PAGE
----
Dyskaryosis refers to the change of appearance in cells that cover the surface of the cervix.
A smear test or cervical screening test is used to detect abnormal cells in your cervix (the entrance to your womb). Regular screening monitors changes in the cells.
About 1 out of 20 tests show mild changes called dyskaryosis*. Don’t worry - abnormal results rarely mean cancer has developed. A grading system has been developed to help classify these cell changes. Your GP may tell you that you have:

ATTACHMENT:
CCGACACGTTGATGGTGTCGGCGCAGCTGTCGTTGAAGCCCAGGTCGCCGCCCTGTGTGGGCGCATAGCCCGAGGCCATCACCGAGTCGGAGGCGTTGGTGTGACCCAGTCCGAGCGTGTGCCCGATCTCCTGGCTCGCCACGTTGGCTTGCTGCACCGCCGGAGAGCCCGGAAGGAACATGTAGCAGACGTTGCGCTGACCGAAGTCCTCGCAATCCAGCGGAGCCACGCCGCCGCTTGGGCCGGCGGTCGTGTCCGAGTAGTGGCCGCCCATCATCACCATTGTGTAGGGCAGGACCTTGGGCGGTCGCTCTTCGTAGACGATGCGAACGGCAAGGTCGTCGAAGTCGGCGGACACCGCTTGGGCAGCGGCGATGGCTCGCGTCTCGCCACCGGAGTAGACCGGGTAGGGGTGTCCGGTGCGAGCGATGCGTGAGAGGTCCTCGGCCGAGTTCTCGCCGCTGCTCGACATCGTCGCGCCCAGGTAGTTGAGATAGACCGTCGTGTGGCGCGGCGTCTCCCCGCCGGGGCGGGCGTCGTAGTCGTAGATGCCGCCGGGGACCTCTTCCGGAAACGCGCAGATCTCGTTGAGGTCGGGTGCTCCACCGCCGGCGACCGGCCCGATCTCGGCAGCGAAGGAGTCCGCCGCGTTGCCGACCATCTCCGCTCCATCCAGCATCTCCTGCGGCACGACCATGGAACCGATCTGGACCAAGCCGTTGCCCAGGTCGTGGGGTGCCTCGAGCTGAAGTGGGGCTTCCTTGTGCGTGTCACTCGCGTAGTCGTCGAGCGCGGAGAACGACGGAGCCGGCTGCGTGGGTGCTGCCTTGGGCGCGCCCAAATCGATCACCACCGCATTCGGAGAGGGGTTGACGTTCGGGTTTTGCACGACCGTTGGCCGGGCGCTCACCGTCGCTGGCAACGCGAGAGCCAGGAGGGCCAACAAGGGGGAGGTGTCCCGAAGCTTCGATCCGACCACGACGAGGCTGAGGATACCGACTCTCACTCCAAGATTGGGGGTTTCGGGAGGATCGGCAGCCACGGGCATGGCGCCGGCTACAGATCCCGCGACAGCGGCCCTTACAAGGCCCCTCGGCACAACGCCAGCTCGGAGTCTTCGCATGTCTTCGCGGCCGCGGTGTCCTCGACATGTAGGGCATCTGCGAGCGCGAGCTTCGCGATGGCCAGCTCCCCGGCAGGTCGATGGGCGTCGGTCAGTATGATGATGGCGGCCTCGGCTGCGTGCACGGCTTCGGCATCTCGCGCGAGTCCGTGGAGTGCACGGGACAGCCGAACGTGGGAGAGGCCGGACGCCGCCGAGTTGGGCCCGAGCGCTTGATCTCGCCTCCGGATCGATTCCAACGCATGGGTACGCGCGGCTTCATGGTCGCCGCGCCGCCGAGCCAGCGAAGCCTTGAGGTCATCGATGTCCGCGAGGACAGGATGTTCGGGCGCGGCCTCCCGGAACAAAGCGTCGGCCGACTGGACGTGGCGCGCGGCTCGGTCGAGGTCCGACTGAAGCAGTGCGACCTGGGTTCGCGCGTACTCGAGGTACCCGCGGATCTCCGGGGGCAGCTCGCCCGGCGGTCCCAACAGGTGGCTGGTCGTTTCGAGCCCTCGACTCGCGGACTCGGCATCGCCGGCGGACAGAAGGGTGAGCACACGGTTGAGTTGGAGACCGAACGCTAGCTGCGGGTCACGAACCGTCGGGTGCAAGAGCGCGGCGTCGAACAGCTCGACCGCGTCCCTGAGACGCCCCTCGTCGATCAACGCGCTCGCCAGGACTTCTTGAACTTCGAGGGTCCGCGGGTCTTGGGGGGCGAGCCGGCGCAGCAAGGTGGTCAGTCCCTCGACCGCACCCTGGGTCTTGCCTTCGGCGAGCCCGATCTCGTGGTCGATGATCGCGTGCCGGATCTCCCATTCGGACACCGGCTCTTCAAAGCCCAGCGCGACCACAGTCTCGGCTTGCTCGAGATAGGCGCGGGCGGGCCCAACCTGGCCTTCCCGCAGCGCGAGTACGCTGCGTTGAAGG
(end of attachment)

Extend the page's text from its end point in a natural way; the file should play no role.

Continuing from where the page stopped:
- CIN 1 - mild changes
- CIN 2 - moderate changes
- CIN 3 - severe changes
These changes mean you may have pre-cancerous cells in or around your cervix. They do not mean you have cancer.
Not all abnormal cells need treatment. Your GP may recommend waiting to see if the changes disappear and may ask that you return for another cervical screening at a later date.
If your GP feels your dyskaryosis needs further investigation they may refer you to a gynaecologist.
Find out more about different smear test results and what they mean here.
* Source: NHS Choices